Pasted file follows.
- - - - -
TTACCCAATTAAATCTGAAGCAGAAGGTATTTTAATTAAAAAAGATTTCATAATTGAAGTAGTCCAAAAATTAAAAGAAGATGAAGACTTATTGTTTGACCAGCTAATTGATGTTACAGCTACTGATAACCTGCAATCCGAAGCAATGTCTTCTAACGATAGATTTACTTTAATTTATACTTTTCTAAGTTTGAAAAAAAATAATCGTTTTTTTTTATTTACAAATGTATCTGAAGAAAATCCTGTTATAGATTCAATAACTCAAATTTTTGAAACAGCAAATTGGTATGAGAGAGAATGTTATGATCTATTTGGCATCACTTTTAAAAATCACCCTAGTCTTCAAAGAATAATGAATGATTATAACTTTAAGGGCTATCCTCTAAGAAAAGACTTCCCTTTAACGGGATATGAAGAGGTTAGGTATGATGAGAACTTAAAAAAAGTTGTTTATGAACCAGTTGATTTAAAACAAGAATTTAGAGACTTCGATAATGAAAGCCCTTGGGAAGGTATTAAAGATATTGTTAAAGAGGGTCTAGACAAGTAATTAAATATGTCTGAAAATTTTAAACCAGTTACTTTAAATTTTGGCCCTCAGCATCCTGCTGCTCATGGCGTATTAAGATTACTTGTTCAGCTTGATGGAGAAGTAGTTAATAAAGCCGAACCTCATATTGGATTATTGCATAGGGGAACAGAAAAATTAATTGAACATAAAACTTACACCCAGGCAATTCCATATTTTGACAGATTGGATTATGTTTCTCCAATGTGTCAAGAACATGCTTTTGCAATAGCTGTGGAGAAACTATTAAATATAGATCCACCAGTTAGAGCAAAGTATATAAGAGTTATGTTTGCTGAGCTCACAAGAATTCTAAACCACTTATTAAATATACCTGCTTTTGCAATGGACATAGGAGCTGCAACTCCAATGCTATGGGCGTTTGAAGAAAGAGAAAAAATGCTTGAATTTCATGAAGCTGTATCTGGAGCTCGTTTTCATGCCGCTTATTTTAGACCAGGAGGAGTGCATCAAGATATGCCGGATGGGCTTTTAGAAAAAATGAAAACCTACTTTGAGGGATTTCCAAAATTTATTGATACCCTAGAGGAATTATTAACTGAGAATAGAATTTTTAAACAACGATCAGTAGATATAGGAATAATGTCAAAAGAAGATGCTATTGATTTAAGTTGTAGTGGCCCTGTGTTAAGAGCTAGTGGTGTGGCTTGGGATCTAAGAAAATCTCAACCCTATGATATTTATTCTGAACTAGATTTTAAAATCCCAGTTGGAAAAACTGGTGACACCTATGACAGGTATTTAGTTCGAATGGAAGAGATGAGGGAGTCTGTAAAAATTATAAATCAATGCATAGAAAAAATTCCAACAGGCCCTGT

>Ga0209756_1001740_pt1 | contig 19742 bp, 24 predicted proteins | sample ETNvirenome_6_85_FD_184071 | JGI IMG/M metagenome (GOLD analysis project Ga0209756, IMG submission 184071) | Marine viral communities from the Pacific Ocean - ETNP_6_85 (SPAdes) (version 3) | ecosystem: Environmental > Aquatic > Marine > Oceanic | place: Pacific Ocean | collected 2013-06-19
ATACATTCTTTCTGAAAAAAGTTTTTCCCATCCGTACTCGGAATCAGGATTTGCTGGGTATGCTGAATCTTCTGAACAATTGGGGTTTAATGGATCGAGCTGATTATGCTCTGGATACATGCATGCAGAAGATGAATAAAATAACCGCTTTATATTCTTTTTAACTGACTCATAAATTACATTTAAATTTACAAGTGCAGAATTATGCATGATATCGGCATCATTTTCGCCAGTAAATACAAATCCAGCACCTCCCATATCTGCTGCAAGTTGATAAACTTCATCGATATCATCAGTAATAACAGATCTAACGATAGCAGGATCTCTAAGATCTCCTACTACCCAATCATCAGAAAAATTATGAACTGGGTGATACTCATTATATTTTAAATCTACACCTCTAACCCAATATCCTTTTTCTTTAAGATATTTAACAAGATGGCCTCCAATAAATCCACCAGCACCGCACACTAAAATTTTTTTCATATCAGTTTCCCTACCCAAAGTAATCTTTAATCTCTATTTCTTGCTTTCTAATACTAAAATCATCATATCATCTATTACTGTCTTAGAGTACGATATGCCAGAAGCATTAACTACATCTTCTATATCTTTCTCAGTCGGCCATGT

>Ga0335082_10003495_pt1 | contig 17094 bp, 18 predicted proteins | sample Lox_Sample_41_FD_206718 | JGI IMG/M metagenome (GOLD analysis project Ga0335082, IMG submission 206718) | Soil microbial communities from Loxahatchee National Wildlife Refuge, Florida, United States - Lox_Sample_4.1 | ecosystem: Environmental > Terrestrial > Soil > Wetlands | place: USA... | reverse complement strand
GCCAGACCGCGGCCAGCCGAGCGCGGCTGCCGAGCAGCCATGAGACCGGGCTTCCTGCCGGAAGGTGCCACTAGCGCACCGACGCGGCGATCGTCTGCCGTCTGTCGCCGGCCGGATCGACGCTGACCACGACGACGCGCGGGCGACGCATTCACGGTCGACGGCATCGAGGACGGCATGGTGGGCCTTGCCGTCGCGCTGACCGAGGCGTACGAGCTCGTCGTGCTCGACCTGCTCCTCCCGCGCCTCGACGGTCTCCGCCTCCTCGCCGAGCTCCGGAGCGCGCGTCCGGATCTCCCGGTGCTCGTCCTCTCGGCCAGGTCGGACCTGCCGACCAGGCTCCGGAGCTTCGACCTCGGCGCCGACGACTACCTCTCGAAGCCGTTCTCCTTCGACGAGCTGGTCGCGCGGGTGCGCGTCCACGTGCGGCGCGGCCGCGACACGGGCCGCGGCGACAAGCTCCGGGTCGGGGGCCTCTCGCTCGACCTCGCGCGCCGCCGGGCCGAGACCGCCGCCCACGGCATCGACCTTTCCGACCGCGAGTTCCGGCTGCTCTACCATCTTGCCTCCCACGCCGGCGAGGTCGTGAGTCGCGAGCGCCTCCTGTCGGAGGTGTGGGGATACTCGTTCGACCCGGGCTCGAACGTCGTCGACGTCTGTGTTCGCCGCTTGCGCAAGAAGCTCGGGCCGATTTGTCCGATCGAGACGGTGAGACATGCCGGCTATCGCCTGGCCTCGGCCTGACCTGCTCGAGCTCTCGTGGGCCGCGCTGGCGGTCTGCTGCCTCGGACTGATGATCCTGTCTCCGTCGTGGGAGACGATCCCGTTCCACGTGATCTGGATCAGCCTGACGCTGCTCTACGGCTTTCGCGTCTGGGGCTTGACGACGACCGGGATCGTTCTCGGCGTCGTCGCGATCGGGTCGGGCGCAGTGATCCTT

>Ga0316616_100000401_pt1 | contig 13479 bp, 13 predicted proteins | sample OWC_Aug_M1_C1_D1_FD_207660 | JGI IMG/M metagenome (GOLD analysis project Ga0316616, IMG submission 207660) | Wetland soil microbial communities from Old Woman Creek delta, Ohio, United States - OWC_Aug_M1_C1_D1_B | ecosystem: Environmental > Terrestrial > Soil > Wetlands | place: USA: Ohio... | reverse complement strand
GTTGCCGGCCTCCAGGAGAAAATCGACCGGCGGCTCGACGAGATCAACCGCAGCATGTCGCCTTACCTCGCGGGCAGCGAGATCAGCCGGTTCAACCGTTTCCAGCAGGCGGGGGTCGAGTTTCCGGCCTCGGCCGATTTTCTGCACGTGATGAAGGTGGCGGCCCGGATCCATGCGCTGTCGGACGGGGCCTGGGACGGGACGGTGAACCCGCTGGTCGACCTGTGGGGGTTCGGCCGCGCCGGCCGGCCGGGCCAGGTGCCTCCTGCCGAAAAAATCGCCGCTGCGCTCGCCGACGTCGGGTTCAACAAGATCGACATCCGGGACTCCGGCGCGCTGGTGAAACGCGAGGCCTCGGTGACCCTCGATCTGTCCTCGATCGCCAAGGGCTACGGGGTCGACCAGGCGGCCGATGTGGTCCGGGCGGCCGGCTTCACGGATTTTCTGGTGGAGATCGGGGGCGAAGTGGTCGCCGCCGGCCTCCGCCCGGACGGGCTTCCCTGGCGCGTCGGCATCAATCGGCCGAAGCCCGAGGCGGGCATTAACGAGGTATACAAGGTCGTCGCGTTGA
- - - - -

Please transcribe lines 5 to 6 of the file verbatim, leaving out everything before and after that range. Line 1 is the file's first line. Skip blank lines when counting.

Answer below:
GCCAGACCGCGGCCAGCCGAGCGCGGCTGCCGAGCAGCCATGAGACCGGGCTTCCTGCCGGAAGGTGCCACTAGCGCACCGACGCGGCGATCGTCTGCCGTCTGTCGCCGGCCGGATCGACGCTGACCACGACGACGCGCGGGCGACGCATTCACGGTCGACGGCATCGAGGACGGCATGGTGGGCCTTGCCGTCGCGCTGACCGAGGCGTACGAGCTCGTCGTGCTCGACCTGCTCCTCCCGCGCCTCGACGGTCTCCGCCTCCTCGCCGAGCTCCGGAGCGCGCGTCCGGATCTCCCGGTGCTCGTCCTCTCGGCCAGGTCGGACCTGCCGACCAGGCTCCGGAGCTTCGACCTCGGCGCCGACGACTACCTCTCGAAGCCGTTCTCCTTCGACGAGCTGGTCGCGCGGGTGCGCGTCCACGTGCGGCGCGGCCGCGACACGGGCCGCGGCGACAAGCTCCGGGTCGGGGGCCTCTCGCTCGACCTCGCGCGCCGCCGGGCCGAGACCGCCGCCCACGGCATCGACCTTTCCGACCGCGAGTTCCGGCTGCTCTACCATCTTGCCTCCCACGCCGGCGAGGTCGTGAGTCGCGAGCGCCTCCTGTCGGAGGTGTGGGGATACTCGTTCGACCCGGGCTCGAACGTCGTCGACGTCTGTGTTCGCCGCTTGCGCAAGAAGCTCGGGCCGATTTGTCCGATCGAGACGGTGAGACATGCCGGCTATCGCCTGGCCTCGGCCTGACCTGCTCGAGCTCTCGTGGGCCGCGCTGGCGGTCTGCTGCCTCGGACTGATGATCCTGTCTCCGTCGTGGGAGACGATCCCGTTCCACGTGATCTGGATCAGCCTGACGCTGCTCTACGGCTTTCGCGTCTGGGGCTTGACGACGACCGGGATCGTTCTCGGCGTCGTCGCGATCGGGTCGGGCGCAGTGATCCTT

>Ga0316616_100000401_pt1 | contig 13479 bp, 13 predicted proteins | sample OWC_Aug_M1_C1_D1_FD_207660 | JGI IMG/M metagenome (GOLD analysis project Ga0316616, IMG submission 207660) | Wetland soil microbial communities from Old Woman Creek delta, Ohio, United States - OWC_Aug_M1_C1_D1_B | ecosystem: Environmental > Terrestrial > Soil > Wetlands | place: USA: Ohio... | reverse complement strand